The case Luttig and Bernstein refer to is Kanter vs. Barr, 919 F.3d 437 (7th Cir. 2019).

But, what Justice Barrett, actually said, in her dissenting opinion, in Kanter, is that:

“The best historical support for a legislative power to permanently dispossess all felons would be founding-era laws explicitly imposing—or explicitly authorizing the legislature to impose—such a ban. But at least thus far, scholars have not been able to identify any such laws. The only evidence coming remotely close lies in proposals made in the New Hampshire, Massachusetts, and Pennsylvania ratifying conventions.”

Justice Barrett wasn’t advocating for use of historical support for legislative power to curb the exercise of one’s Second Amendment right. On the contrary, she was claiming the jurist should be wary of relying on it!?

In the case before the Seventh Circuit, Judge Barrett argued for the reinstatement of Plaintiff Kanter’s right to own and possess a firearm; not to dispossess him of it. She concluded her dissent, saying,

“Kanter is a first-time, non-violent offender with no history of violence, firearm misuses, or subsequent convictions,’ and he is ‘employed, married, and does not use illicit drugs, all of which correspond with lower rates of recidivism.’ Absent evidence that Kanter would pose a risk to the public safety if he possessed a gun, the governments cannot permanently deprive him of his right to keep and bear arms.”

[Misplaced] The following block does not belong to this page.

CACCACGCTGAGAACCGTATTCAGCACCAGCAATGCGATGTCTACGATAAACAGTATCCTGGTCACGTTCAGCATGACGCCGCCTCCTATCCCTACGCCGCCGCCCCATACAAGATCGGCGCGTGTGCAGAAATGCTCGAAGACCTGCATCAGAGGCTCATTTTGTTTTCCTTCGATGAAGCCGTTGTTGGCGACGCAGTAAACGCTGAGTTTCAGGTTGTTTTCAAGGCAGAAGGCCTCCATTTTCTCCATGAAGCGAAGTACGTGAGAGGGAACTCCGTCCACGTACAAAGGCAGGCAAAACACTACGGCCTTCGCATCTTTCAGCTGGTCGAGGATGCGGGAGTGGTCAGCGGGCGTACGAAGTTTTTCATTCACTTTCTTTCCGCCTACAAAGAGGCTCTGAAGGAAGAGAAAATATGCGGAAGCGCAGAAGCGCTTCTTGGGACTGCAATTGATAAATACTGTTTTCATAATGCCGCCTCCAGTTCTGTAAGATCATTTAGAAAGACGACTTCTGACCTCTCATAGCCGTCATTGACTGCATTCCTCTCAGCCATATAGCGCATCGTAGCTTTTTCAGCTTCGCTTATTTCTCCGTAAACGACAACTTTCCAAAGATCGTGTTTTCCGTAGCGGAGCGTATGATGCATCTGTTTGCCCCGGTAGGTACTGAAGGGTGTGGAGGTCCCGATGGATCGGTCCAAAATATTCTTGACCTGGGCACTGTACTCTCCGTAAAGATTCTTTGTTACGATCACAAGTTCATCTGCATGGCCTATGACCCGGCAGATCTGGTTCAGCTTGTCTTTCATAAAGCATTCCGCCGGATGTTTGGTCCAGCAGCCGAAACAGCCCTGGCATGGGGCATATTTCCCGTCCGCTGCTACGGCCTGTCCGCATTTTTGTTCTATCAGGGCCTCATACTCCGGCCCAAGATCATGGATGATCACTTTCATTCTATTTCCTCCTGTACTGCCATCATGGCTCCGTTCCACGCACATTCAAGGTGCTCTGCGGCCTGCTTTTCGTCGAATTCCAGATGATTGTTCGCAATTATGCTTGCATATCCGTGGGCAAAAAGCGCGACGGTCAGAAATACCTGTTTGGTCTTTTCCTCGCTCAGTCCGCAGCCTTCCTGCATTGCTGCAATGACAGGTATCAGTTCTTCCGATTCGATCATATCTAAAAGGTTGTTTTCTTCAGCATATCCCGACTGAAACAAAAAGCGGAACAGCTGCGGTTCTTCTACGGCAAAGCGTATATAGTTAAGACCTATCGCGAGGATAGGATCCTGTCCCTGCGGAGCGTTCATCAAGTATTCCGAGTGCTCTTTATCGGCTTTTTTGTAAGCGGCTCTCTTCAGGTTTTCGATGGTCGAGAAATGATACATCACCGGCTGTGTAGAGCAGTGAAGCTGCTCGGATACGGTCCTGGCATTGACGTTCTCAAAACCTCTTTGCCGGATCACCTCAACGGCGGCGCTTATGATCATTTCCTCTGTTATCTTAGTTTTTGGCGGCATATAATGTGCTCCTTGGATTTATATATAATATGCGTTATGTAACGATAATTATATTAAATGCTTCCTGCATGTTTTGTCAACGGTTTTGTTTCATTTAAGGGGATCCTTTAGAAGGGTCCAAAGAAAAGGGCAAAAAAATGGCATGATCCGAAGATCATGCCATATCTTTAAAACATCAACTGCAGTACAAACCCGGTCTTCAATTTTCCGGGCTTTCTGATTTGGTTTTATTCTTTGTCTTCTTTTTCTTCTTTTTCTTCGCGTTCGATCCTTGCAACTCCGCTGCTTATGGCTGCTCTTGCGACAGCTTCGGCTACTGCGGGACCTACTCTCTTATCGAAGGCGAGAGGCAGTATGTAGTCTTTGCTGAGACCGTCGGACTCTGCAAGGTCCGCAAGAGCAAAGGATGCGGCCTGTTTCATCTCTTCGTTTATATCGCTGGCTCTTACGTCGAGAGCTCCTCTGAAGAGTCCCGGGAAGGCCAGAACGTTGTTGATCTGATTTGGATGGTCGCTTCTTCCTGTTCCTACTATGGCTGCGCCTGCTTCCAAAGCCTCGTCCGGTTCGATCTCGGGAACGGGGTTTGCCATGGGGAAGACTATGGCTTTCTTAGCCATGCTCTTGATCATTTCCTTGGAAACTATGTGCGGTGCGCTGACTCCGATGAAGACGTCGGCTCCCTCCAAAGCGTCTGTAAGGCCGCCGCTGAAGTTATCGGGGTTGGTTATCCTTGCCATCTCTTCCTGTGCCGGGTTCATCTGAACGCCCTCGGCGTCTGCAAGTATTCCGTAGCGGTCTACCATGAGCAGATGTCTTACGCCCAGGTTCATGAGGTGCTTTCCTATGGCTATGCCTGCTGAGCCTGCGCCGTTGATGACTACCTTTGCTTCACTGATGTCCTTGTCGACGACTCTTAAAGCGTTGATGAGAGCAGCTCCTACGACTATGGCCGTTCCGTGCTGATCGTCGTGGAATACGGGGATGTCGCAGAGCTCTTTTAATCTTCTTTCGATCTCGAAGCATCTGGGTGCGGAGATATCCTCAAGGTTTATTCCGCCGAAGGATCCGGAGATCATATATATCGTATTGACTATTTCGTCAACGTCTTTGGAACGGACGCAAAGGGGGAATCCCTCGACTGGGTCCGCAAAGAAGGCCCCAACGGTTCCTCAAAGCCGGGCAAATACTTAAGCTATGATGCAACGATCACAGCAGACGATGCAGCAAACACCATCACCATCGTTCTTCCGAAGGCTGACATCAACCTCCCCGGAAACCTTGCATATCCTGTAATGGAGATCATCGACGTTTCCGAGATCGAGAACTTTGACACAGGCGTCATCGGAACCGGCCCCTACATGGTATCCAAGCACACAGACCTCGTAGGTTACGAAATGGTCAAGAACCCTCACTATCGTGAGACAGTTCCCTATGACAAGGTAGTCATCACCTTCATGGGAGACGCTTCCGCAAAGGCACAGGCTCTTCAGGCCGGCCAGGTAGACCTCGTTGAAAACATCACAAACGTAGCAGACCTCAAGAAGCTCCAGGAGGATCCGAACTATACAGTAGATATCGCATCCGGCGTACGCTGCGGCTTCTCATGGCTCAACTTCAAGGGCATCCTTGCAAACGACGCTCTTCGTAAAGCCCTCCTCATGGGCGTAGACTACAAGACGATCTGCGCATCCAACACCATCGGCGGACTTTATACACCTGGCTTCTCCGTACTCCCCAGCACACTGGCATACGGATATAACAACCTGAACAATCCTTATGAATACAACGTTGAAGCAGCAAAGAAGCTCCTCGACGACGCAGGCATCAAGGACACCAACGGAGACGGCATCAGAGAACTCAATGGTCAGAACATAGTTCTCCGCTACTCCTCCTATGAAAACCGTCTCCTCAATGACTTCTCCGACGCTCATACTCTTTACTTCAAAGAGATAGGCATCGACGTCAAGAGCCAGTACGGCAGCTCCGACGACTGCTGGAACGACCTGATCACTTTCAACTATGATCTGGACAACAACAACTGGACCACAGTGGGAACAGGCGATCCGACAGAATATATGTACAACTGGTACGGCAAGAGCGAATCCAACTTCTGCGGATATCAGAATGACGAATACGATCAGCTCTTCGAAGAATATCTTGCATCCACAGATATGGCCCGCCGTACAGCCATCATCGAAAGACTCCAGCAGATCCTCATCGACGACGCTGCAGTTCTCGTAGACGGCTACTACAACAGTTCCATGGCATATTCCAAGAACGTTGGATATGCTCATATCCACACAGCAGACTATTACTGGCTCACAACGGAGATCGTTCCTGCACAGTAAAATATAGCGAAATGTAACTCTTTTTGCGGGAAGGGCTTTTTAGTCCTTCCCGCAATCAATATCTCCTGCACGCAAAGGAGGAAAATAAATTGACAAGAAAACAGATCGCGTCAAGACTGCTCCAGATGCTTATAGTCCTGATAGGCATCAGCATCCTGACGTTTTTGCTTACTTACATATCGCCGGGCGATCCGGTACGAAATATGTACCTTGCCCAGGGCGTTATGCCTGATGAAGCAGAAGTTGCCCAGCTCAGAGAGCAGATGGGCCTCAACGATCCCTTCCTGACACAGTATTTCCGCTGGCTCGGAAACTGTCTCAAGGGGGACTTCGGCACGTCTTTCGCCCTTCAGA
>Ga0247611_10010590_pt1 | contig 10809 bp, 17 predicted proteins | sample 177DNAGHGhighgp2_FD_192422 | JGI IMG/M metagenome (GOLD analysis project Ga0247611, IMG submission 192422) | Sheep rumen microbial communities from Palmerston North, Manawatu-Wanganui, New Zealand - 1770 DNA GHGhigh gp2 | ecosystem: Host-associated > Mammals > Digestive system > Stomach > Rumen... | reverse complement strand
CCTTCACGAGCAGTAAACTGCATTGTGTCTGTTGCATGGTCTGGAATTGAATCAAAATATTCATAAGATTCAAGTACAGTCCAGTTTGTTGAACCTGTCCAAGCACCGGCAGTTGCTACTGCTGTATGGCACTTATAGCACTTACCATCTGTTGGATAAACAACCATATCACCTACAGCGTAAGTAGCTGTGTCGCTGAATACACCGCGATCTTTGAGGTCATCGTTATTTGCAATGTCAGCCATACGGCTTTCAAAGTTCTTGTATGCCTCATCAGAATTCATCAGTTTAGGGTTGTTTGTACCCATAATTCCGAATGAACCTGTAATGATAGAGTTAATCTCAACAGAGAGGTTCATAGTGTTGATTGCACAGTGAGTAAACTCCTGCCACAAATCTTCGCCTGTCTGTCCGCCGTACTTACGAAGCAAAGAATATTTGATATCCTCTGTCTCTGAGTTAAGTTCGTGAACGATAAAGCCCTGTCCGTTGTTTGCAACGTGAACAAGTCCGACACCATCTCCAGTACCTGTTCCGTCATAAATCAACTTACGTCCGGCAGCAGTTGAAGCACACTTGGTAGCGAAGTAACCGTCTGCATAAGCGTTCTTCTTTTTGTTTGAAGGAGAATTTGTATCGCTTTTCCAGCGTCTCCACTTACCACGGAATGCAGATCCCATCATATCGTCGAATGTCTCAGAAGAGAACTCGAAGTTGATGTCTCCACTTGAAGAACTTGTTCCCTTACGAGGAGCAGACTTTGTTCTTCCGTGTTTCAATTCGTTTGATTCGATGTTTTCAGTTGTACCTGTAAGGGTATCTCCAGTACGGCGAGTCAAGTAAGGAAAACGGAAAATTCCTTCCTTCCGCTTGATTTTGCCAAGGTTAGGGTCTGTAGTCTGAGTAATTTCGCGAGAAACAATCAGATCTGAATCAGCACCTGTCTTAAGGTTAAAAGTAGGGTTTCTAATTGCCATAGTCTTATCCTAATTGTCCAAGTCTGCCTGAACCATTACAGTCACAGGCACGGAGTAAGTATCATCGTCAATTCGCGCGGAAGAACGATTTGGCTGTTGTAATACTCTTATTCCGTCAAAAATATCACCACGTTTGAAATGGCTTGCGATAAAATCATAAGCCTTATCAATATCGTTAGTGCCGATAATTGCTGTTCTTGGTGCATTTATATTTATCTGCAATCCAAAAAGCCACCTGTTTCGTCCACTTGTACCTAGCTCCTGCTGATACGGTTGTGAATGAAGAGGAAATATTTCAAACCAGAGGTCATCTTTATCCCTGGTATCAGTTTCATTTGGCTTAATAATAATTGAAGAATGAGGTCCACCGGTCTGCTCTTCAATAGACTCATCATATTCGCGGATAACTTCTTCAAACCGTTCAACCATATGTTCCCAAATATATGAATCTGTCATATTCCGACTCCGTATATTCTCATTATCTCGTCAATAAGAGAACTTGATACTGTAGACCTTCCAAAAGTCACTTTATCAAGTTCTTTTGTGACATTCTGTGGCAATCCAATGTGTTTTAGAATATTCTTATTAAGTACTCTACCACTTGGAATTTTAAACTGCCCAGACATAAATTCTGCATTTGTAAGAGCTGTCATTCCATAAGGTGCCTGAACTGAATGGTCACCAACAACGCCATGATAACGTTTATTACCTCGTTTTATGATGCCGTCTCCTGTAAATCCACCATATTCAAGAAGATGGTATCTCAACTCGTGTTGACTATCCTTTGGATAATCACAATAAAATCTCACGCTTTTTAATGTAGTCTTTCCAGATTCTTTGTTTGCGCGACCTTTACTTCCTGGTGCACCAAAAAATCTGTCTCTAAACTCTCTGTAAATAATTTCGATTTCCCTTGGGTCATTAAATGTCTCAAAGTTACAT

Luttig and Bernstein should have given proper context to Justice Barrett’s dissenting opinion in Kanter, or have shown her the courtesy to refrain from quoting her at all.


About The Arbalest Quarrel:

Arbalest Group created `The Arbalest Quarrel’ website for a special purpose. That purpose is to educate the American public about recent Federal and State firearms control legislation. No other website, to our knowledge, provides as deep an analysis or as thorough an analysis. Arbalest Group offers this information free.